Hello world!

 My blog name is Tash.  This is my blog about Bipolar disorder, or as it is more commonly known , Manic Depression. You will find throughout this blog  the aforementioned disorder’s labels.  Bipolar disorder and Manic Depression will be interchangeable as if they are one and the same.  Some will argue with that, saying Manic Depression is an old antiquated label that carries with it reams of stigmas and old wives tales.   However, this is the most widely recognized name for this disorder.  And so, it will be used from time to time in order for my reader’s to understand the mental illness I am discussing.

I am a fellow sufferer of Manic Depression.  I was diagnosed with Bipolar disorder when I was twenty-five.  I believe, however, that I have suffered the ill effects of this disease since I was thirteen years old.  Sadly, I had to suffer in silence for over ten years before someone would diagnose my illness.  I am amazed even today that I survived those tumultuous years of ups, downs and sideways.  

Regardless of how frenzied my behaviour became, rising to absolutely ludicrous heights and dropping to unnatural lows, I was denied a legitimate diagnosis with which I could have found some relief.  I attempted suicide more than a dozen times in that span of ten years; some I reported to doctors and some I kept to myself.  I was treading water in the deepest end of the cerebral ocean of emotions that can be the soul and I was running out of the will to keep paddling.  I was almost to tired to really care.

I was told repeatedly by health care professionals that the psychiatric profession did not like to diagnose these disorders before a patient was twenty-five.  I would sit there dumbfounded and wonder how many people have had to struggle with this unforgiving illness before they were deemed eligible for a diagnosis?  I would wonder how many suicides would be prevented if people were allowed to find treatment sooner rather than later?  I know how many times my demons drove me to the brink of life and death before my lithium took those thoughts and urges away.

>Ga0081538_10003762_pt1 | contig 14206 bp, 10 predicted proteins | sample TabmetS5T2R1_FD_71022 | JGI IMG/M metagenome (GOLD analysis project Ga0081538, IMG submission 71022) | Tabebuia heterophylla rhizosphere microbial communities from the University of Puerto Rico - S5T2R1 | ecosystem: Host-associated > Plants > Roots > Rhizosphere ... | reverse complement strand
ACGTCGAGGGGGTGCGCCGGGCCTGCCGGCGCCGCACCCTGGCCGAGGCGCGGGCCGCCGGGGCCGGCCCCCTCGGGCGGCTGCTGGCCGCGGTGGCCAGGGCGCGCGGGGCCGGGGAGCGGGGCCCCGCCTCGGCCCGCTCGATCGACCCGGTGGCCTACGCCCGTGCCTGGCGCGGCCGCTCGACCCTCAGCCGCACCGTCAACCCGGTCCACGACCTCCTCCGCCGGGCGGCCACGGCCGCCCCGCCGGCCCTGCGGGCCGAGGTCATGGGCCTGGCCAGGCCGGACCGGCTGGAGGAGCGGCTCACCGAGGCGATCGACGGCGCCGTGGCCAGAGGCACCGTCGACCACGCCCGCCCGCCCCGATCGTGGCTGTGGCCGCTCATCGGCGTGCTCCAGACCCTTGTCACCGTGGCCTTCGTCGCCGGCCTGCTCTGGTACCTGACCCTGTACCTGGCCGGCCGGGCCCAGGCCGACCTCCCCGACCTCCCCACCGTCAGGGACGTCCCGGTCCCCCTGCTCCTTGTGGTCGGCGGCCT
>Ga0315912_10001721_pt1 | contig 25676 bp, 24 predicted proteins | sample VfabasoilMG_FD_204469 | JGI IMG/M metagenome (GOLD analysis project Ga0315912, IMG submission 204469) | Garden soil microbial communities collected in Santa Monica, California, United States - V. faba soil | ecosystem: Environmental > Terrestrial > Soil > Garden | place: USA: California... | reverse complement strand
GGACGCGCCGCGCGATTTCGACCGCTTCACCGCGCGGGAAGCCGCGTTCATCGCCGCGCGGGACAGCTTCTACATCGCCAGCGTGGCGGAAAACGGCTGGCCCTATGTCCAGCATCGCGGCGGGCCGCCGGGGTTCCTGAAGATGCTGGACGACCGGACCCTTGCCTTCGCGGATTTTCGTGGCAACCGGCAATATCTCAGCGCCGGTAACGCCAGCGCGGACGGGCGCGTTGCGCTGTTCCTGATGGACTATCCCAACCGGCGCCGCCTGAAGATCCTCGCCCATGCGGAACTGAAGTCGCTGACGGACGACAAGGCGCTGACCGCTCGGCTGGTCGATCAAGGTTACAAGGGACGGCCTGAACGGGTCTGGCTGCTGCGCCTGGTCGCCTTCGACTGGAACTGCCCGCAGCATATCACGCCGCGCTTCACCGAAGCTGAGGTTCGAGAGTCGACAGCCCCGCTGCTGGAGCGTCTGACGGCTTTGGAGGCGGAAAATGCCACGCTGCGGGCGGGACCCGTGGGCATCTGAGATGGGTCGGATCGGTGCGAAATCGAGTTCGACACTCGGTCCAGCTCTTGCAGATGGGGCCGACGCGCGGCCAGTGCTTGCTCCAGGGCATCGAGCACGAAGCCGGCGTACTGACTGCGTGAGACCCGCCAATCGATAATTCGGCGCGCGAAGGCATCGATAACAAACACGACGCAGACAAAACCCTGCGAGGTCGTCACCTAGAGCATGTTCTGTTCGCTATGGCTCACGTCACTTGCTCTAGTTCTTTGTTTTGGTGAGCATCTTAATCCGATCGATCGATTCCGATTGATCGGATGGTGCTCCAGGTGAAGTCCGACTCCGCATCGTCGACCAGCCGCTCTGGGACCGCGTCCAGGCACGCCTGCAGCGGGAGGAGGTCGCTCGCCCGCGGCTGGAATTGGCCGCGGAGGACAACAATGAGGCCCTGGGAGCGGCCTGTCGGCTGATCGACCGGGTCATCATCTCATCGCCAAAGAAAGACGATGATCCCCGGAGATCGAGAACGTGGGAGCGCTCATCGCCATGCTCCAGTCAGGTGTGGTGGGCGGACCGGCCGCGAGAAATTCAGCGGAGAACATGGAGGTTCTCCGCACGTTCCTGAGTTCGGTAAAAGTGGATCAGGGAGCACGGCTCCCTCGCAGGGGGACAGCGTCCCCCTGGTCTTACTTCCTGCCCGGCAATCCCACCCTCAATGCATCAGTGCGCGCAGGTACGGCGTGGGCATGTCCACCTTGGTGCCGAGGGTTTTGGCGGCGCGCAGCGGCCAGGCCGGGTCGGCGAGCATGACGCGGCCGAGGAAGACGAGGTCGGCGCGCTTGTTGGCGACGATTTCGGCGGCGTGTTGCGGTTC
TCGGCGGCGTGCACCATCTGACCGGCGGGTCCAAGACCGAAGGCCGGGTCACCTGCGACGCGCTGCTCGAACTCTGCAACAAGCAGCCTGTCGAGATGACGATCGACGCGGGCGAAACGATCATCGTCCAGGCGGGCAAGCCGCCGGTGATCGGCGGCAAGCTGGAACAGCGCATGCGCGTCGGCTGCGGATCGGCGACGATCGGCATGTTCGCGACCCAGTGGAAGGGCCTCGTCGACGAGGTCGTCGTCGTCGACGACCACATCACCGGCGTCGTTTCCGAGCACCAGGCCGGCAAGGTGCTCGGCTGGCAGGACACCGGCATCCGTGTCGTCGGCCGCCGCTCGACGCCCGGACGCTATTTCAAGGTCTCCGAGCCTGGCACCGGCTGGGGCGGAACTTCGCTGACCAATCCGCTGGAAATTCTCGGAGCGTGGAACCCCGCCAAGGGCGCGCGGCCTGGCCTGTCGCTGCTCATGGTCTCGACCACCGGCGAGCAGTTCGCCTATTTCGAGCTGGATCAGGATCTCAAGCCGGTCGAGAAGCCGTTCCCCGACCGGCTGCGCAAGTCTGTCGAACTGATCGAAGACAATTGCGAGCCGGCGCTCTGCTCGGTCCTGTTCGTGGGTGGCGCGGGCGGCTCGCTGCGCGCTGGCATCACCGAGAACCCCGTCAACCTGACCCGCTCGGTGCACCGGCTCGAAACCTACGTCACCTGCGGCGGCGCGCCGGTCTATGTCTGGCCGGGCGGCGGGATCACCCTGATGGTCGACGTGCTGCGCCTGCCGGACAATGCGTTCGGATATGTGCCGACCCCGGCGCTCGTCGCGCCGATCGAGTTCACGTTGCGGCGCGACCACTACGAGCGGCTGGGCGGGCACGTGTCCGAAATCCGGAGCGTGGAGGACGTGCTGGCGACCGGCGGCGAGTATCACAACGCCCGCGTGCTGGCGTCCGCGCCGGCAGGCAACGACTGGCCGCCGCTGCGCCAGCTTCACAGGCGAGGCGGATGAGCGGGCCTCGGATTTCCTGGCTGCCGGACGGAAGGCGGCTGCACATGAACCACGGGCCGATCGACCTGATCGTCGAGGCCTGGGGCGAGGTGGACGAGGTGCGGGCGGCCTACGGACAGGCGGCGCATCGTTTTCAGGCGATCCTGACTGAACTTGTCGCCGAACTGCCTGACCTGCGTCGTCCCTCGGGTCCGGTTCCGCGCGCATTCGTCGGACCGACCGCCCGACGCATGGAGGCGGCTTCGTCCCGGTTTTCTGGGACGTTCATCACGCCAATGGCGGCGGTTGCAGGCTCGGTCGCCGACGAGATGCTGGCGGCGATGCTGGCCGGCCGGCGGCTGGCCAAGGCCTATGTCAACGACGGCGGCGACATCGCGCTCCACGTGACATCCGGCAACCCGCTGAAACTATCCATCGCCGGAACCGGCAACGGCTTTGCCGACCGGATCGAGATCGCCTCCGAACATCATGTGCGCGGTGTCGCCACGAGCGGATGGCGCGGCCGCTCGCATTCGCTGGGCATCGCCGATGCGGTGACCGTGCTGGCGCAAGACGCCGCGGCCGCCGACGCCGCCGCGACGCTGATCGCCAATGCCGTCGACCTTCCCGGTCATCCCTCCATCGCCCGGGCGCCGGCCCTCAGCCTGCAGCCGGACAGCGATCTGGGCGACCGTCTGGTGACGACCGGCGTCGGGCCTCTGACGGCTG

You see, a diagnosis is an important thing.  Diagnosis means medications and medications mean the ability to function on a daily basis on a relatively even keel.  It can mean the difference between life and death.  It did to me.  My life changed when I received my diagnosis and when I discovered the name of that demon that haunted my mind.  I then knew what I could do to fight back and fight back I did!

Now that I have been able to identify my illness and it’s control over me, I have been able to understand it better and learn more about myself.  It has been a long and painful road to this new self-awareness, but it has been necessary for my mental health.  I am now able to recognize my symptoms and anticipate an emotional crisis before it can become extremely dangerous to my personal well-being.

I now am a relatively content housewife with one beautiful child and a loving husband.  I live in a normal house in a normal city and lead a relatively normal life.  These are things that I never believed were mine to have.  I felt unworthy of such contentedness.  

I believe many bipolar sufferers feel the same feelings.  I want these people to see their future not as cursed but as teeming with possibilities.  They too can work towards a path to personal emotional well-being.  

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